Ice on the mountaintop

This is not our yard, but it sort of feels like it.

We awoke this morning to the first freeze of the season. January First, how appropriate. There was frost on the grass, and the birdbath was a skating rink.

The terraza thermometer indicated about 40 degrees at 8:30 when I stepped out there, but the other indications made it clear that an overnight freeze had occurred. This is not rare in January, and the good thing is that it warms up quickly as the sun rises.

Occasionally, we pass through winter without even one freeze, but that does not happen often. I prefer to dodge freezes because the plants get walloped, especially the banana trees that turn brown and require heavy trimming, which is a bother.

A cold front came through overnight, obviously, and yesterday announced its imminent arrival none too subtly with blustering winds. We were blowing all over the place. Three clay tiles even sailed off one of the carport roofs.

But let’s move on to other topics.


Old dogs, new tricks

Like most people, I enjoy music. I am not an aesthete. I just know what I like. I’m the same with food. I am not a foodie. Music enters the ears with pleasure as grub goes down the gullet pleasantly too. I am a simple man, raised on the red-dirt roads of Georgia.

Like most people of advanced age, I once listened to music on vinyl. For some reason, it comes to mind that I had a few records — that’s what we called them — when I lived in San Juan in the Caribbean. I did not have many. I had a Willie Nelson, maybe his first. I also had a few of the Argentine Atahualpa Yupanqui and the Brazilian Vinicius Demoraes that my Argentine girlfriend had brought up from Buenos Aires.

Flash forward more than a decade, and I was living in Houston. I remember my debut compact-disk player and the first day I used it. I heard Puccini’s Gianni Schicchi. CDs are better than vinyl no matter what Luddite aesthetes tell you.

Here at the Hacienda, we have tons of music CDs, almost all of which I toted over the Rio Bravo years ago. And we have the players. Alas, the players are going belly up, and new ones are more difficult to find.

More difficult, not impossible, and the available ones aren’t that good.

One of the three we still have in the house committed suicide last week, leaving two others with somewhat evil tempers. Sometimes they work, sometimes not. It was then that a word popped into my feeble, aging brain. Bluetooth!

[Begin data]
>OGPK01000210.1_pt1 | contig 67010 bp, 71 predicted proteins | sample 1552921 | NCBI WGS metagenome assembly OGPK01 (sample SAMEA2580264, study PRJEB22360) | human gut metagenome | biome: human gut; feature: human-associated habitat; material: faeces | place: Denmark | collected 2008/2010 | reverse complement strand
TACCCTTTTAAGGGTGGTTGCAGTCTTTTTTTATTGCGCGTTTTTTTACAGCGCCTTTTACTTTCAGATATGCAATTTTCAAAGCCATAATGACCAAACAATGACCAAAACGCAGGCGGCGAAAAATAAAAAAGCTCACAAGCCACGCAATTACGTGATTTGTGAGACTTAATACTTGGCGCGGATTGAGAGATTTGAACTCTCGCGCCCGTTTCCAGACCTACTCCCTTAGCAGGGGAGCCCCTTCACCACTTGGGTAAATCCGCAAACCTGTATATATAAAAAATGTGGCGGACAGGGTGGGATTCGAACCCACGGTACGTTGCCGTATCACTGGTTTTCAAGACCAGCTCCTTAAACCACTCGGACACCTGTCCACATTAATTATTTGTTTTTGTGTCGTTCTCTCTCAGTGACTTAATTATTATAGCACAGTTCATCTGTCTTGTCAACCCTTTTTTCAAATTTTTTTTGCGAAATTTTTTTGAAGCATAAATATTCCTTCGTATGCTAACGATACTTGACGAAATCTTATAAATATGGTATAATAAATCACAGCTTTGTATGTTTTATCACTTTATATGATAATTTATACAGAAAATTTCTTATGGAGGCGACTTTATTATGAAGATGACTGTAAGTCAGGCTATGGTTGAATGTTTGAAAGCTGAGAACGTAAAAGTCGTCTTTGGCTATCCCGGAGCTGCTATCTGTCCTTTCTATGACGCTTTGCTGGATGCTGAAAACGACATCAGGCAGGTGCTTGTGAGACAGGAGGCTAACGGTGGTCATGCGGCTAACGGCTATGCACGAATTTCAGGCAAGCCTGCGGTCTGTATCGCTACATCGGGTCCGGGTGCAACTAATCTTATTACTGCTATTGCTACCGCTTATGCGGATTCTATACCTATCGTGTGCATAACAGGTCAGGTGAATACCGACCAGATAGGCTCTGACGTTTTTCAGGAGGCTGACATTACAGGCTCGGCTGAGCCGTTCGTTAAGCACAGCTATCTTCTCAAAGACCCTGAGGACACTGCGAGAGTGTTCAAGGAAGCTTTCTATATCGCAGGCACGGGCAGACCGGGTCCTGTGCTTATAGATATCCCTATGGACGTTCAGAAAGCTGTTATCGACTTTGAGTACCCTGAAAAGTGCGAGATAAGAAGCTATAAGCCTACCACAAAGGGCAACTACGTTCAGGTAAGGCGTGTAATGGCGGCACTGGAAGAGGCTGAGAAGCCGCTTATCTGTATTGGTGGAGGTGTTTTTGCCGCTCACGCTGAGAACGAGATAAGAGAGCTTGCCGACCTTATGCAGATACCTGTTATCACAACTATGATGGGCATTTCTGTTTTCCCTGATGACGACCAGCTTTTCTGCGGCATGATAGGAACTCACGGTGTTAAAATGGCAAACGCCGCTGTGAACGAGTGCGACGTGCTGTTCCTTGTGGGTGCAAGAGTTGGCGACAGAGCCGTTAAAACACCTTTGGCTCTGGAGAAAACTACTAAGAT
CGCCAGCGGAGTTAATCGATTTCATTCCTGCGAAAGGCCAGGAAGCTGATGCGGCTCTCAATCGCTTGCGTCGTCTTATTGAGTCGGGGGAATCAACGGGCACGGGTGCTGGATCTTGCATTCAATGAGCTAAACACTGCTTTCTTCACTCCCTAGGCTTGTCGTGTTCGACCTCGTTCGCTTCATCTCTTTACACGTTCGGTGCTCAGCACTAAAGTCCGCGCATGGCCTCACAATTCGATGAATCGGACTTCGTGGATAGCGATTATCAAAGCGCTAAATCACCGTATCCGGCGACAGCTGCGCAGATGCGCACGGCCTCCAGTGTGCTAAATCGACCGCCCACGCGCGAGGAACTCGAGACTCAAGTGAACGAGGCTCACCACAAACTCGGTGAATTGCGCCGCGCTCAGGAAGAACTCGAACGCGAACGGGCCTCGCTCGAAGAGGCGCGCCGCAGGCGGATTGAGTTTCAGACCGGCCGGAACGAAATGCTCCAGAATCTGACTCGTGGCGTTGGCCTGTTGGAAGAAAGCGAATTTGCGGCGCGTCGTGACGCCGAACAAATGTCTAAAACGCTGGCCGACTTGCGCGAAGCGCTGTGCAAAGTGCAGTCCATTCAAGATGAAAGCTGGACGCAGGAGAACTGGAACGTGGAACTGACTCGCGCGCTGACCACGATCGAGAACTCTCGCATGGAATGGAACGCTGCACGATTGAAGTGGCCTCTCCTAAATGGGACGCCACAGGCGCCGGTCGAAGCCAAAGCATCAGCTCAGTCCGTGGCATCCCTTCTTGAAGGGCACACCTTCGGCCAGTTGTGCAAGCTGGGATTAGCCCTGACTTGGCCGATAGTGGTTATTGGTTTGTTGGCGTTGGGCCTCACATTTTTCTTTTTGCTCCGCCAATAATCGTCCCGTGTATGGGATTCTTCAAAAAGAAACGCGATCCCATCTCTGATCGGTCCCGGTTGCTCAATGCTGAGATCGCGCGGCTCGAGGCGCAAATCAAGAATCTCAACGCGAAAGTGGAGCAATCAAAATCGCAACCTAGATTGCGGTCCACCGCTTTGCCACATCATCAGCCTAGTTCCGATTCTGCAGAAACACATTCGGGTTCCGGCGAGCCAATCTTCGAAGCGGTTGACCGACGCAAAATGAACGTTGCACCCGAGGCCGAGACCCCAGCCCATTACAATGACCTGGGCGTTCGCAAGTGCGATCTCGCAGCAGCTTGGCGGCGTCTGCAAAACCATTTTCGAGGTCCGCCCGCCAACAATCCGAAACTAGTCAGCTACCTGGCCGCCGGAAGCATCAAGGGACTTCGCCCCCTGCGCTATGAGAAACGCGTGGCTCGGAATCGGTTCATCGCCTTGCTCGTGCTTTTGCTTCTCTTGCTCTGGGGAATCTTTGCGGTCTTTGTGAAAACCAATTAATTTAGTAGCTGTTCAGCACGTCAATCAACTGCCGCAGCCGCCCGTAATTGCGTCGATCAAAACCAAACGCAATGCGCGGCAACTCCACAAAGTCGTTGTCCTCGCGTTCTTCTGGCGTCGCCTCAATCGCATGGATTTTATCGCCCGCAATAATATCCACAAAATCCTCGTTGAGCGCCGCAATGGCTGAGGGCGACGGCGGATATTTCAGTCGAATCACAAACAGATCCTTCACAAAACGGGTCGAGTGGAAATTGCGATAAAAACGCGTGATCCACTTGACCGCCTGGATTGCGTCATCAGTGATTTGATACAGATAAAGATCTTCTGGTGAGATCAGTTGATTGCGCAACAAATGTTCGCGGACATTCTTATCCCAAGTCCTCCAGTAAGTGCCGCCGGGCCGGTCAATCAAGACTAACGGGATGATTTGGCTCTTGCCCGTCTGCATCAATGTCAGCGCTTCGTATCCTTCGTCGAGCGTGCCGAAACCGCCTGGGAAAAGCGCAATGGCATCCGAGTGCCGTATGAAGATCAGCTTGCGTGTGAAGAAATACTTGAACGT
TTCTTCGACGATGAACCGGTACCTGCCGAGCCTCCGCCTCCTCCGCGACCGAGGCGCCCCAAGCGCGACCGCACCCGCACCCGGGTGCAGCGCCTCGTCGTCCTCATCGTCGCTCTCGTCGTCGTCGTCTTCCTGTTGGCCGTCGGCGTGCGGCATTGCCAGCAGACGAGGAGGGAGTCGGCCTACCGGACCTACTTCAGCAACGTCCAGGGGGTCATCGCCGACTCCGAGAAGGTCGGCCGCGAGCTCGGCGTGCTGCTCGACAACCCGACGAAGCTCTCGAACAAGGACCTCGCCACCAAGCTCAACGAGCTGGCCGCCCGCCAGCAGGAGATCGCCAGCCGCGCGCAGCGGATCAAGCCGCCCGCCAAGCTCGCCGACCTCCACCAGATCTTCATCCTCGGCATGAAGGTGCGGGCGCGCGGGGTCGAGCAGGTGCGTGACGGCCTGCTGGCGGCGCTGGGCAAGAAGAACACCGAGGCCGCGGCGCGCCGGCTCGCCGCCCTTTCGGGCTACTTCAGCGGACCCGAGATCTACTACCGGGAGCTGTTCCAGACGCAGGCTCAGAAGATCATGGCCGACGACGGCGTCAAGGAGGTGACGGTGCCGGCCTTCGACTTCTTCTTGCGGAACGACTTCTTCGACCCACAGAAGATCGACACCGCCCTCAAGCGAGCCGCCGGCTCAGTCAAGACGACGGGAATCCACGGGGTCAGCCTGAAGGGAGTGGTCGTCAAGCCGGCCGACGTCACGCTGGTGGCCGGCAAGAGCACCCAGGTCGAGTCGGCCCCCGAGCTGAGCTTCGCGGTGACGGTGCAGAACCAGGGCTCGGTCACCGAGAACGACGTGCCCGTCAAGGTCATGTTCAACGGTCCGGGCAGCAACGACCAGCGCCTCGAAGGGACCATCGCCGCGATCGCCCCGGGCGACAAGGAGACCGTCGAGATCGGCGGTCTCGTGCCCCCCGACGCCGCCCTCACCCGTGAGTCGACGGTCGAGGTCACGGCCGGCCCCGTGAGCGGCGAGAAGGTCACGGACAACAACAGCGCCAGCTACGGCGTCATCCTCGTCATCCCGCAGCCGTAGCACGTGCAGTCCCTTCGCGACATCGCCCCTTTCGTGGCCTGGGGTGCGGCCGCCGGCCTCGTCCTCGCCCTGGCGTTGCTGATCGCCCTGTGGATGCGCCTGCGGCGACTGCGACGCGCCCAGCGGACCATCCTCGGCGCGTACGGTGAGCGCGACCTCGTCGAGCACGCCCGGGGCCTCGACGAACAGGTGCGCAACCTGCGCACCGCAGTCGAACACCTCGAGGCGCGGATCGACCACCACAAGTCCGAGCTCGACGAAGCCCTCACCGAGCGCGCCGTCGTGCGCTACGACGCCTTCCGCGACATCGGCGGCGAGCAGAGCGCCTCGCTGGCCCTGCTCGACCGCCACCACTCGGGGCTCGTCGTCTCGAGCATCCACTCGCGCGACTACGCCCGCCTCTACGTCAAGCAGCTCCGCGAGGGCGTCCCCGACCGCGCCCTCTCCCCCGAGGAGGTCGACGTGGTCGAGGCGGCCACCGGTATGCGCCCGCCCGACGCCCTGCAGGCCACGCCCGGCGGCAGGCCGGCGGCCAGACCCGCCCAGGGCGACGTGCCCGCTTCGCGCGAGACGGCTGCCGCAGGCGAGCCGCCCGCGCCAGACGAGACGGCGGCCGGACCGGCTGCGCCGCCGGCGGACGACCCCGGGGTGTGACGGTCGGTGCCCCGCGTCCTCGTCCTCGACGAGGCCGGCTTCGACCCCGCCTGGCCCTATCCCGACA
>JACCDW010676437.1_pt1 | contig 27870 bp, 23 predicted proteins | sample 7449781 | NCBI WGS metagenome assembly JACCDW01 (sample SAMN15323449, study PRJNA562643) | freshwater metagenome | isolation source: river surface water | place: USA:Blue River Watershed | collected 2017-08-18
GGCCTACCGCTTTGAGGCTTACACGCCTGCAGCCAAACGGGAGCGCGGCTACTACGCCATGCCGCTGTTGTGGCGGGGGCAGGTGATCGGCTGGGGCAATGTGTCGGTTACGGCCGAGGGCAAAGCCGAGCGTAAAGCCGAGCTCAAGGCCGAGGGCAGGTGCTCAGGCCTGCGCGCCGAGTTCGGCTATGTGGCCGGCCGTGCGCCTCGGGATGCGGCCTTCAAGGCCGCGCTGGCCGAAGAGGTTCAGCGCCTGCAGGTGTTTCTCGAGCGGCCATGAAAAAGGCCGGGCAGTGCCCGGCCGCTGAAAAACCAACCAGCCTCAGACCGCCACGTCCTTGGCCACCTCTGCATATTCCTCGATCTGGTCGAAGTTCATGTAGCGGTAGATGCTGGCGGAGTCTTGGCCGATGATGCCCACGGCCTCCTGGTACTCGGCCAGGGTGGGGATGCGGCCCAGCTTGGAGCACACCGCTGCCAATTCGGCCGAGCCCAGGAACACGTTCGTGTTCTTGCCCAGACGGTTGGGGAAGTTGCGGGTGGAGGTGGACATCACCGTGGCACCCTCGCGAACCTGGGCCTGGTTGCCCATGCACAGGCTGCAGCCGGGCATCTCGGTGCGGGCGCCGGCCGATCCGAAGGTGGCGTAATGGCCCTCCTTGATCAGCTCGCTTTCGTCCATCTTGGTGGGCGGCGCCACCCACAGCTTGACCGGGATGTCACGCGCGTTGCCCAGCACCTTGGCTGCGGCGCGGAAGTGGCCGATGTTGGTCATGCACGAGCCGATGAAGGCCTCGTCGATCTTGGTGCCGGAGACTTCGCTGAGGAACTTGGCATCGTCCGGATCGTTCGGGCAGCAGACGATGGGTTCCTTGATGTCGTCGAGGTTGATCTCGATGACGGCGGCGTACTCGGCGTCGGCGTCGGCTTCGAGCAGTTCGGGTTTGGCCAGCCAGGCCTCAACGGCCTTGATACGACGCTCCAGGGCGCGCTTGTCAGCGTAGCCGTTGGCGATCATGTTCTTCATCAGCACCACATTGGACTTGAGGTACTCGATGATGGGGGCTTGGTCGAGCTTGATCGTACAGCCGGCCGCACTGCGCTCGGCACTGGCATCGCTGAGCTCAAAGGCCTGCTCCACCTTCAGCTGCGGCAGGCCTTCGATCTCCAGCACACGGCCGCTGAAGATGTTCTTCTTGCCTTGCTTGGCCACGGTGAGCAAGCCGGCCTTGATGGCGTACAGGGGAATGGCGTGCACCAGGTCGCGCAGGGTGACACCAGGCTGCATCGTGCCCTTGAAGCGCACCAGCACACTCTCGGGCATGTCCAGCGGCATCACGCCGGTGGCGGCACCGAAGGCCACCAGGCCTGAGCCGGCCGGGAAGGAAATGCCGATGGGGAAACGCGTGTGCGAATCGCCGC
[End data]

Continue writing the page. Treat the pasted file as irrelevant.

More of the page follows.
This is a technology that’s about 20 years old, but I had never used it. The only thing I knew about Bluetooth was that if you put one device near another, they could communicate. That was the totality of my understanding. I knew people all over the place were using Bluetooth to listen to music, but I had no clue how. I went online to investigate.

Let’s make a long story short. Cut to the chase, as they say.

I am now the owner of a Sony Bluetooth portable speaker via Amazon Mexico. It’s only about four inches high, but it produces a great sound to my unaesthetic ears. It cost about $60 U.S. I can buy a second to provide stereo sound, but I doubt I’ll do that. I am happy with what I have.

I also subscribed to Deezer, a music app that has a gadzillion tunes, including Vinicius de Moraes and Atahualpa Yupanqui.

So, bye-bye boomboxes. The old dog has learned a new trick.

Bluetooth. Who knew?

The library

New Image

I’M A READER, and I always have been. This lifestyle amplified in 1996 when I went on the wagon. When you’ve got a snoot-full, you’re not much inclined to open a book.

Most of my life I’ve preferred histories and biographies, factual stuff, over novels. That preference remains in place, but I’m a bit more open to novels than I once was.

Since moving to Mexico, I’ve read War and Peace and Anna Karenina, but I still lean more to histories and bios.

When we constructed the Hacienda in 2002-03, we had these shelves and cabinets specially made. The cabinets extend a good bit farther to the right. It all cost just $500.

It used to be a library, but now it’s a museum, a focus of interest. The books are dead. We buy them no more.

There’s a warm feeling to a library, no matter its size, so this will stay put. The shelves are good spots to place pictures too.

If you click on the photo, and then enlarge it, you’ll get fuzzy views of the two of us, my child bride’s father, her brothers, my daughter and mother, and so on.

Against the right-side wall is a wooden holder with smaller shelves where music CDs sit. The same carpenter — a guy named Angel — built that too, all to my specifications.

As with paper books, we no longer buy music CDs. Our music comes to us digitalized, and so do books, which fly through space and land inside our Kindles. We both have one.

I know people who continue purchasing paper books. I find this cute and amusing, and I attribute it to their not really having tried the Kindle option, which is so much more convenient. You can even bookmark pages!

They will, of course, get on board in time.

Hanging on the wall there to the right is an artwork that I purchased my first month here on the mountaintop 16 years ago. It’s titled Vendor of Hearts, but in Spanish, of course. It was part of an exhibit on a hotel restaurant wall.

It’s painted on butcher paper. And standing atop the old record player in front of that art is a witch doll. Lordy!